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977 Molecular Ontogeny in AML Is Both Prognostic and Predictive in Patients Treated with Hypomethylating Agents Plus VenetoclaxClinically Relevant Abstract

Program: Oral and Poster Abstracts
Type: Oral
Session: 617. Acute Myeloid Leukemias: Biomarkers, Molecular Markers and Minimal Residual Disease in Diagnosis and Prognosis: Response Predictors to Targeted Therapies and Transplant
Hematology Disease Topics & Pathways:
Research, Acute Myeloid Malignancies, AML, Clinical Research, Combination therapy, Diseases, real-world evidence, Therapies, Myeloid Malignancies
Monday, December 11, 2023: 5:30 PM

Shai Shimony, MD1,2*, Jacqueline S. Garcia, MD1, Julia Keating, MS3*, Evan C. Chen, MD4, Marlise R. Luskin, MD5, Maximilian Stahl, MD6, Donna S. Neuberg, ScD3, Daniel J. DeAngelo7, Richard M Stone, MD7 and R. Coleman Lindsley8

1Department of Medical Oncology, Dana-Farber Cancer Institute, Harvard Medical School, Boston, MA
2Department of Hematology, Rabin Medical Center, Tel Aviv Faculty of Medicine, Tel Aviv, Israel
3Department of Data Science, Dana-Farber Cancer Institute, Boston, MA
4Medical Oncology, Dana Farber Cancer Institute, Boston, MA
5Department of Medical Oncology, Dana-Farber Cancer Institute, Boston, MA
6Dana Farber Institute, Boston, MA
7Dana-Farber Cancer Institute, Boston, MA
8Department of Medical Oncology, Dana Farber Cancer Institute, Boston, MA


The prognostic value of secondary ontogeny in newly diagnosed acute myeloid leukemia (AML) is based on data from patients (pts) treated with intensive chemotherapy. Secondary ontogeny-defining mutations have been integrated into recently revised diagnostic and prognostic criteria, irrespective of initial therapy. We conducted a retrospective cohort study of pts treated with hypomethylating agents (HMA) +/- venetoclax (VEN) in order to determine the prognostic value of molecular ontogeny in AML treated with low-intensity regimens and evaluate whether the observed benefit of VEN is distinct for each ontogeny.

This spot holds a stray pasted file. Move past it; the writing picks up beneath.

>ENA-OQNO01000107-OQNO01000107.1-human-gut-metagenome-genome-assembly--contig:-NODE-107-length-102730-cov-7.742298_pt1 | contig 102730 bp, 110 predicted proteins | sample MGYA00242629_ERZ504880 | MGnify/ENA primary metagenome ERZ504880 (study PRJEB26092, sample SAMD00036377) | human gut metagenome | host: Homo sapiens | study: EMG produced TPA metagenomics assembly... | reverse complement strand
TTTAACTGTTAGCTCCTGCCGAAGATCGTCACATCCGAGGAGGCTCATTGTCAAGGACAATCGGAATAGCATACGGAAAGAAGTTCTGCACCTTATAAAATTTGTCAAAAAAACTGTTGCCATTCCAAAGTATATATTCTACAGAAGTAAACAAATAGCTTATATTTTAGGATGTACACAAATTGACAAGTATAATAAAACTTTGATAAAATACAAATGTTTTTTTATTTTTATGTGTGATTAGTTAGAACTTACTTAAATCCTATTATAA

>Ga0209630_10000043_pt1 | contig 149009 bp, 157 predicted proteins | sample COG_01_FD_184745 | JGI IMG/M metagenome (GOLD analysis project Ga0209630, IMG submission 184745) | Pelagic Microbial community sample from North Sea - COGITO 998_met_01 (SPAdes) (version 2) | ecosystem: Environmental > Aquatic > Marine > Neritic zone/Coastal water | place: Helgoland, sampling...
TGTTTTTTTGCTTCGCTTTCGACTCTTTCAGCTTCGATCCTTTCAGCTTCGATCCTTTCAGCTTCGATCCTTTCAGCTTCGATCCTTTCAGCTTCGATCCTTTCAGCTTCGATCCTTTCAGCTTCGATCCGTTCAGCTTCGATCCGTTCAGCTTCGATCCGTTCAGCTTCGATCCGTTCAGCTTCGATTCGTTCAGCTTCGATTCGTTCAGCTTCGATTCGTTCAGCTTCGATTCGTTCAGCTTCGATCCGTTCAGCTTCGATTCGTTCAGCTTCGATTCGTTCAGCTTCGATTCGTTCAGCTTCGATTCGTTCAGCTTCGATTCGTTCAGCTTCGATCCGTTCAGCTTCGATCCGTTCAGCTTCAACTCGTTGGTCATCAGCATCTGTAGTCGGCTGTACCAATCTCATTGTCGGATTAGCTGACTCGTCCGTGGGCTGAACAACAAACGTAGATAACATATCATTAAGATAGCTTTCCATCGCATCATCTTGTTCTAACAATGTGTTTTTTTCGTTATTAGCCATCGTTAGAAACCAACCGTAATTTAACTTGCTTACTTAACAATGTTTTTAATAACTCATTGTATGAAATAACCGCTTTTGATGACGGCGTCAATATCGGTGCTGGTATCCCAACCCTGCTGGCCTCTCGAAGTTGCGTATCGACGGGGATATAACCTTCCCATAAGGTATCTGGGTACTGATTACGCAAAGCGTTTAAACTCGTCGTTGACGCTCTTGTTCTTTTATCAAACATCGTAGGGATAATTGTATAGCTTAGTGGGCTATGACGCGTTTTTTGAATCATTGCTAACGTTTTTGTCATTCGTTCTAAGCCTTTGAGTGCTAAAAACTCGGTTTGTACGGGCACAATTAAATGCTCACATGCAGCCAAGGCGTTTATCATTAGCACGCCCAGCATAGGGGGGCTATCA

We included all pts with newly diagnosed AML who were treated with either HMA (HMA monotherapy or HMA+non-VEN drug) or HMA+VEN at Dana Farber Cancer Institute between 2014 and 2022. We defined three ontogeny groups in hierarchical order (Lindsley, Blood 2015) based on the presence of aTP53 mutation (“TP53 group”), the presence of ≥1 secondary ontogeny mutation without concurrent TP53 mutation (“secondary group”), and all others (“de novo” group). Overall 314 pts were included: 111 (35%) in the TP53 group (60 with HMA+VEN, 51 with HMA); 115 (37%) in the secondary group (68 with HMA+VEN, 47 with HMA); 88 (28%) in the de novo group (38 with HMA+VEN, 50 with HMA). No significant differences in baseline characteristics were observed between pts treated with HMA+VEN vs HMA. Composite complete response (cCR) was defined as Complete response (CR) plus CR with incomplete recovery (CRi) and was evaluable in 252/314 (80%). Overall survival (OS) was compared by a log-rank test. Univariate and multivariable Cox regression models were fitted to assess the effect of covariates on OS with allogeneic hematopoietic cell transplant (HCT) as a time-varying covariate.


Overall, the cCR rate (49% vs 28%, p=0.001), HCT rate (17% vs 8%, p=0.018), and OS (median OS 9.9 [95% confidence interval (CI) 8-13] vs 7.4 [95% CI 6-10], p=0.018) were significantly better in pts treated with HMA+VEN compared with those treated with HMA.

To determine whether the benefit of VEN was different based on molecular ontogeny, we assessed outcomes in each group separately. In patients with TP53 mutations, there was no difference in cCR rate between pts treated with HMA+VEN (30%) vs HMA (25%), p=0.82. Conversely, the cCR rates were significantly higher with HMA+VEN vs HMA in those in the secondary (50% vs13%, p<0.001) and de novo groups (50% vs 22%, p=0.034). The HCT rates between HMA+VEN vs HMA were higher in the secondary group (24% vs. 6%, p=0.02) and were similar in the TP53 and de novo groups (15% vs 8%, p=0.38 and 11% vs 10%, p> 0.99, respectively).